11. KD, Thanks for your comment on my research. Indeed this is a very small coin, I found a bit challenging to grab and manipulate in hand (that is, before I sent off to NGC Ancients for encapsulation).
  12. Teacher Brian, thanks for your comment, I really appreciate the feedback!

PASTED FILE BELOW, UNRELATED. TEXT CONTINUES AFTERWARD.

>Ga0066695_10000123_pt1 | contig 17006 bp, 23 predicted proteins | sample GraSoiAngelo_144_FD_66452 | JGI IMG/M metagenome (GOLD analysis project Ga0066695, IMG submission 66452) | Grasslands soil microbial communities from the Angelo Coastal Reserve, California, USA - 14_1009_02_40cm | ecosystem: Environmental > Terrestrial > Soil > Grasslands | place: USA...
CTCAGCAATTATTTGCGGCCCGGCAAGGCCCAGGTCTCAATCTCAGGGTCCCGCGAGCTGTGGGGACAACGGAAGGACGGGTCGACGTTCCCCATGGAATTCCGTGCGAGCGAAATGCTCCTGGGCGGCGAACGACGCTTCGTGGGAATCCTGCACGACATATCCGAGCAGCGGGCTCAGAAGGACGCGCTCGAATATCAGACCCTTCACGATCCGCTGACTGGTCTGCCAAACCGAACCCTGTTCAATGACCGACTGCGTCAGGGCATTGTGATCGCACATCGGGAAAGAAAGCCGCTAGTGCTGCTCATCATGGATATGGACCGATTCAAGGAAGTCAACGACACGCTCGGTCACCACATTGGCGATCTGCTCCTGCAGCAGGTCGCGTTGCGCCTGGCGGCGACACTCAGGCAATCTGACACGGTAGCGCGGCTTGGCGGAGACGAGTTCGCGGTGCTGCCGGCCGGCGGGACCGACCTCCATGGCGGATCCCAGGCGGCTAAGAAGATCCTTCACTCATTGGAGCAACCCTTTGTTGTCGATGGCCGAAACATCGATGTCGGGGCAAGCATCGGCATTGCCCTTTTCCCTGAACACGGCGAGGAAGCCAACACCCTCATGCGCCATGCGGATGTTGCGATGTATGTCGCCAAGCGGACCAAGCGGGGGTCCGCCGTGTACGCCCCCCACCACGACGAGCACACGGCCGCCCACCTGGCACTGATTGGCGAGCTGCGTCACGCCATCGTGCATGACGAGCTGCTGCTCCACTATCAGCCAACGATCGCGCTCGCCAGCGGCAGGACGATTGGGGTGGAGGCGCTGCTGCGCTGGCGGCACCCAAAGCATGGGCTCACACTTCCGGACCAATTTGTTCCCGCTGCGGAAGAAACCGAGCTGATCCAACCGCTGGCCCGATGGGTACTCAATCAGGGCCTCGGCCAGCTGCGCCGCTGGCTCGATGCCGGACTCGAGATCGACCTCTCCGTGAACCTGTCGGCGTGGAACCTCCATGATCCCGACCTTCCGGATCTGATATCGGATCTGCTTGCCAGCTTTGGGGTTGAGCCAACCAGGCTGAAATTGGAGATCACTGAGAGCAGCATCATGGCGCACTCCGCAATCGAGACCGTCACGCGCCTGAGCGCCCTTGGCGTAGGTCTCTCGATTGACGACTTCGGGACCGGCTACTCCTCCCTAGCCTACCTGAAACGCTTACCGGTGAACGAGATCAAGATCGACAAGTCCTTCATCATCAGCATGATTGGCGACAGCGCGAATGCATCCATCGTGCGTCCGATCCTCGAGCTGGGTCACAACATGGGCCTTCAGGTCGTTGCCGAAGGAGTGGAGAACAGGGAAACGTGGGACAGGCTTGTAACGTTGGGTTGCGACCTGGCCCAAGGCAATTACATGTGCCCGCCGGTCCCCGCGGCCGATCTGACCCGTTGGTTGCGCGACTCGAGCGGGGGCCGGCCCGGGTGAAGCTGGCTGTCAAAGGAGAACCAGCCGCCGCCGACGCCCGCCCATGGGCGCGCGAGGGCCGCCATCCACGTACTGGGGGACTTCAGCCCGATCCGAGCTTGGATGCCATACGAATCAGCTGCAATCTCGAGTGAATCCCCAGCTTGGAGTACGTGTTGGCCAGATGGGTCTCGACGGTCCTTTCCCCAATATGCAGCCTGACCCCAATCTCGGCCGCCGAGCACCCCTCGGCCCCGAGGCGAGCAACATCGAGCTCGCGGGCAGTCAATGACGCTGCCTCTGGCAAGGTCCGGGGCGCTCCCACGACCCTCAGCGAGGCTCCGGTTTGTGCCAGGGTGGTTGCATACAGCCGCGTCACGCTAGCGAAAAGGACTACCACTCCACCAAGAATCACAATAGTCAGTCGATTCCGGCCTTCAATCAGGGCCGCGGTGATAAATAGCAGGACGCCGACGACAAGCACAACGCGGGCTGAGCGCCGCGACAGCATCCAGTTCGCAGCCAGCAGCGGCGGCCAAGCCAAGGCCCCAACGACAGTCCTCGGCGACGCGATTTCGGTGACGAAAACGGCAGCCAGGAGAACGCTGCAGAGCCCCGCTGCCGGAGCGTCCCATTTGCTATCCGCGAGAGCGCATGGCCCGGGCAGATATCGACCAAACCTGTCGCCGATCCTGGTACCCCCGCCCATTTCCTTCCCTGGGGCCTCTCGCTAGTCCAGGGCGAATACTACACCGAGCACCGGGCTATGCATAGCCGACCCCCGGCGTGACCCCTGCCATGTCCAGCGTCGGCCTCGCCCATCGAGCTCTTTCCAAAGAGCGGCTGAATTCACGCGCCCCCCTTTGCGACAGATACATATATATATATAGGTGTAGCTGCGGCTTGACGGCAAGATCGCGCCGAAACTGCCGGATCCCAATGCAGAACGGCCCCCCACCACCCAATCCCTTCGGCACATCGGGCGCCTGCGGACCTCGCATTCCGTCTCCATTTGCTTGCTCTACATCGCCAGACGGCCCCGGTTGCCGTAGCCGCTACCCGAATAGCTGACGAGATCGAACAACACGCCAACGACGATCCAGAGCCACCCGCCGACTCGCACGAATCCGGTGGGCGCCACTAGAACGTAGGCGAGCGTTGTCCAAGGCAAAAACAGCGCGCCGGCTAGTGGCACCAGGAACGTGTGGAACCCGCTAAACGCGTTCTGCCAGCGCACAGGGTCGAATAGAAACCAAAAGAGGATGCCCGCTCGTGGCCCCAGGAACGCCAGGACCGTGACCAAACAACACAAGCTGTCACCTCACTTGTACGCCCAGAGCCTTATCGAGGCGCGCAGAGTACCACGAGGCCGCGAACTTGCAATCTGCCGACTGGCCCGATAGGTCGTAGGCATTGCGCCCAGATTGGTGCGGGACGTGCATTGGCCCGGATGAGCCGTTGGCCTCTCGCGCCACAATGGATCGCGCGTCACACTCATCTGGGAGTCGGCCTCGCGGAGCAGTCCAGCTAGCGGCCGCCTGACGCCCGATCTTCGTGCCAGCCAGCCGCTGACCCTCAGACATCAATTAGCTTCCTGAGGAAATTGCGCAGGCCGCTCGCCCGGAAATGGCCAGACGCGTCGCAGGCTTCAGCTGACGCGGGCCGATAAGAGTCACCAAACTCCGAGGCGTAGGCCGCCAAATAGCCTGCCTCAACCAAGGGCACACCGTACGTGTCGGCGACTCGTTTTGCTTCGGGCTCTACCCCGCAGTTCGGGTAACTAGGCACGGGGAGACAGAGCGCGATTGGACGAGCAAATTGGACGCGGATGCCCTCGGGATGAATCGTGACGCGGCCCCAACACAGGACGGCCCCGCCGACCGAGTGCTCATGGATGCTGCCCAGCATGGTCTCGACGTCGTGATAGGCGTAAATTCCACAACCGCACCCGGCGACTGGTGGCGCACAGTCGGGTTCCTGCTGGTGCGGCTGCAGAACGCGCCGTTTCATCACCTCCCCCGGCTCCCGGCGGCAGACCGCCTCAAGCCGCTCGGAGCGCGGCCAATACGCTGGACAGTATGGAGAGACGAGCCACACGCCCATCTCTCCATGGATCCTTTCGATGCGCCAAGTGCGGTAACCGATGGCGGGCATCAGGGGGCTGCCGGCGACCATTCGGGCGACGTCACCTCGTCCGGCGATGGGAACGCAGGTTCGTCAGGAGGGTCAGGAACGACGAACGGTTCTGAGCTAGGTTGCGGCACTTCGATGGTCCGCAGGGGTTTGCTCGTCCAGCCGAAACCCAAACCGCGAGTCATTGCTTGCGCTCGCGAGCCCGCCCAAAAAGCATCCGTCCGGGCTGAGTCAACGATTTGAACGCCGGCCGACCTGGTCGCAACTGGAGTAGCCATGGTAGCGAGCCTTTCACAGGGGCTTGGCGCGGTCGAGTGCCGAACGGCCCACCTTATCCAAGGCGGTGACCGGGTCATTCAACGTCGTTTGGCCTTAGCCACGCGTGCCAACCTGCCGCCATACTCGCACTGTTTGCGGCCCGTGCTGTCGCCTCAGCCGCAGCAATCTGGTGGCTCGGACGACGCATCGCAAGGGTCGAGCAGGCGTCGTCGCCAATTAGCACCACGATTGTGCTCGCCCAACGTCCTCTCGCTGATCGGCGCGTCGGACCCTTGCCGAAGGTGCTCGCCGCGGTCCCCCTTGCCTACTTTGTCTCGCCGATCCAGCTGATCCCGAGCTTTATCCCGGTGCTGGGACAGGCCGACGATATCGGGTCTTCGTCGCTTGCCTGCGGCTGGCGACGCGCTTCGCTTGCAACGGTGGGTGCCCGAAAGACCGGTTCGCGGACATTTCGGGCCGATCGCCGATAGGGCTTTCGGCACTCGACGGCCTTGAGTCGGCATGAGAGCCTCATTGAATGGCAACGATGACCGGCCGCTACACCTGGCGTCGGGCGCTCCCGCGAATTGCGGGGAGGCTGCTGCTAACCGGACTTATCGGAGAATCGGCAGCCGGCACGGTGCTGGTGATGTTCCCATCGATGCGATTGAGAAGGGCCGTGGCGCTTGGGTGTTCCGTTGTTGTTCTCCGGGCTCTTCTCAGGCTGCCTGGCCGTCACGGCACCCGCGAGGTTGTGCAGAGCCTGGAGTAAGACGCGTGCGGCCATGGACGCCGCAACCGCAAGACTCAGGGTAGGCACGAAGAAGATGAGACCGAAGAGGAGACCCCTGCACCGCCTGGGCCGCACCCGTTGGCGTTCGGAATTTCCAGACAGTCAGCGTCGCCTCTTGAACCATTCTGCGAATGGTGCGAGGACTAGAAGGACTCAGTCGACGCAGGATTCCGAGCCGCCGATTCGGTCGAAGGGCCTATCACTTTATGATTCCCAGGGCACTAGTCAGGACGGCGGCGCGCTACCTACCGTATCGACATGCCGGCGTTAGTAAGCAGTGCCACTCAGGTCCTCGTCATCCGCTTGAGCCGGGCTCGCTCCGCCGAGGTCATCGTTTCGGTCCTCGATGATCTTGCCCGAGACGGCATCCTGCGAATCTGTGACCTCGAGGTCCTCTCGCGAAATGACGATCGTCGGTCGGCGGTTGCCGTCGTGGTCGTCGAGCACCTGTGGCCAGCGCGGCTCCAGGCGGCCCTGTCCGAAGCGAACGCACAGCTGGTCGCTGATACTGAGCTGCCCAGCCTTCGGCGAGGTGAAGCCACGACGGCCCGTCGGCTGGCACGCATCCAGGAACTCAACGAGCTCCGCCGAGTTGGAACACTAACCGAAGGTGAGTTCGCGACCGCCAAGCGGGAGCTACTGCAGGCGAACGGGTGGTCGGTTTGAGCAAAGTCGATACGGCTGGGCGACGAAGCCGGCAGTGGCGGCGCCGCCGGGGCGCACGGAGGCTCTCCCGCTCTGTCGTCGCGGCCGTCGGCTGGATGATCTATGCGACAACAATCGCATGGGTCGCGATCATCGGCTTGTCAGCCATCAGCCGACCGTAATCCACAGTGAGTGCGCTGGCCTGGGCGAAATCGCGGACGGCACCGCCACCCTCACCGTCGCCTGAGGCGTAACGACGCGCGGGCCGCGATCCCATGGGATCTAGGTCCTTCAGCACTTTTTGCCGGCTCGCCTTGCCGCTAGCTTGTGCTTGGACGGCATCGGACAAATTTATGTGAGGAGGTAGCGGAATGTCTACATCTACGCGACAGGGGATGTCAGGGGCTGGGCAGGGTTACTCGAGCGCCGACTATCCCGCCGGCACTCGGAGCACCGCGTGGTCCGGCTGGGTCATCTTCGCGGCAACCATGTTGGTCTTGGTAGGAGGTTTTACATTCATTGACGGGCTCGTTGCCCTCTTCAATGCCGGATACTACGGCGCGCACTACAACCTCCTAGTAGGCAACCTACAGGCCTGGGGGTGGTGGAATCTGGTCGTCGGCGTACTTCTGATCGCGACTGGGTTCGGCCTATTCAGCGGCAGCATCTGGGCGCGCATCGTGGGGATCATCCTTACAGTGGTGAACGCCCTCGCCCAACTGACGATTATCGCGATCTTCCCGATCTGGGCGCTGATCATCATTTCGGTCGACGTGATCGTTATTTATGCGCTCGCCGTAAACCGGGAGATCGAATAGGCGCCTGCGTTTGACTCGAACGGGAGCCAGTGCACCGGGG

13. BipolarBaby, I completely agree with you on the pricing of ancient coins being all over the place. At least with modern coins, in particular slabbed modern coins, there are usually a plethora of specimens of each date/mint to choose from, and their strikes and surfaces are very consistent (cleaned coins are a notable exception of course!), so the pricing is relatively competitive and consistent, for instance from dealer to dealer. When it comes to ancient coins, each type is relatively more rare, oftentimes extremely rare, and much more variable in their strike and the chemical degradation on their surfaces. I think that NGC is the on the correct track in that they not only give a traditional grade on the ancient coins' condition (like VF), but also give their opinion of the strike and surface quality as well. Having said that, I am not necessarily suggesting you should be an already NGC-slabbed Sulla coin. Actually, most ancient coin collection eschew "slabbing"; I am in the minority in that I prefer to slab my ancients. Indeed, at this point in my ancient coin collecting journey I almost exclusively purchase "raw" coins, and then I encapsulate later. It took me time and experience to get comfortable with that. (I will post detailed comments on that in the future.) Having said that, I do have a number of ancient coins that I decided not to slab, for various reasons, including that sometimes I prefer to hold certain coins directly in my hand. I encourage you to get multiple perspectives on collecting ancient coins, but as a start I will provide some of my own thoughts. For collecting ancient coins in general, I advise at the beginning a bit of patience. Peruse what is out there currently, and study the prices, descriptions, and photos of each one, especially for your own impression of "eye appeal". Even if the coin has chemical degradation on its surface, understand that is also part of that particular coin's history, and sometimes can be artistically appealing (I will post my comments on my Domitia coin later to give more of my perspective on that point). If the photos are not well done, then I would avoid (means the selling is either trying to hide something or isn't experienced, both have obvious drawbacks). I like to purchase from auctions (a few good places to at least look are CNG auctions, Heritage, biddr.ch, etc). I personally do not recommend ebay for ancients, unless in NGC slab. Another great place to look at is vcoins or ma-shops (a lot of dealers are there). For not only upcoming, but importantly previous realized price, other good resource are out there such as coinarchives, and there are similar sites as well. Once you have seen what is available, you can choose from that, or wait for new examples to come to market, for example a lot of auctions occur each month. Once you see what seems good for you, then you have some confidence that it is the right time/price to go for it. I am sorry you had to read all this content, and I realize I still haven't answered you question: Could you help me gauge an actual price for a vf Sulla? I would need to know exactly which Sulla coin you want? For the moment I would assume that you are looking for the same denarius I posted. In this case, I would say probably $300-$400 range for VF example, maybe up to $500 for example with high eye appeal. I realize that is still a big range, but that is where VF doesn't tell the whole story and strike/surface comes in. For coinarchives, here is a recent example in VF-ish condition... https://www.coinarchives.com/a/lotviewer.php?LotID=1435129&AucID=2931&Lot=896&Val=d44bd0d5960200b25dc66e03aa7be35e That one sold for about $300 US + commission, and I think has a lot of nice eye appeal (I am surprised it did not sell for higher, actually). Here is another recent example from coinarchives... https://www.coinarchives.com/a/lotviewer.php?LotID=1433589&AucID=2929&Lot=417&Val=5665308db5a22c8f830747b388ba28b9 This one sold for $340 + commission, and I think the first was nicer. Here is an ebay example, starting at $349... https://www.ebay.com/itm/L-Cornelius-Sulla-L-Manlius-Torquatus-Roman-Republic-Silver-Denarius-82BC/273781403202?hash=item3fbea4ae42:g:IpMAAOSw76JcWh-R&frcectupt=true Example sold in ma-shops,not super nice, and probably a bit below VF, $308... https://www.ma-shops.com/henzen/item.php?id=25363&lang=en Just because I can't help myself from sharing, here is a gorgeous example in Ch EF condition that sold recently for $1600+ commission... https://www.coinarchives.com/a/lotviewer.php?LotID=1410931&AucID=2868&Lot=833&Val=ca2f6b92b54b4153e564056cff096c6d I hope my diatribe-ish response helps!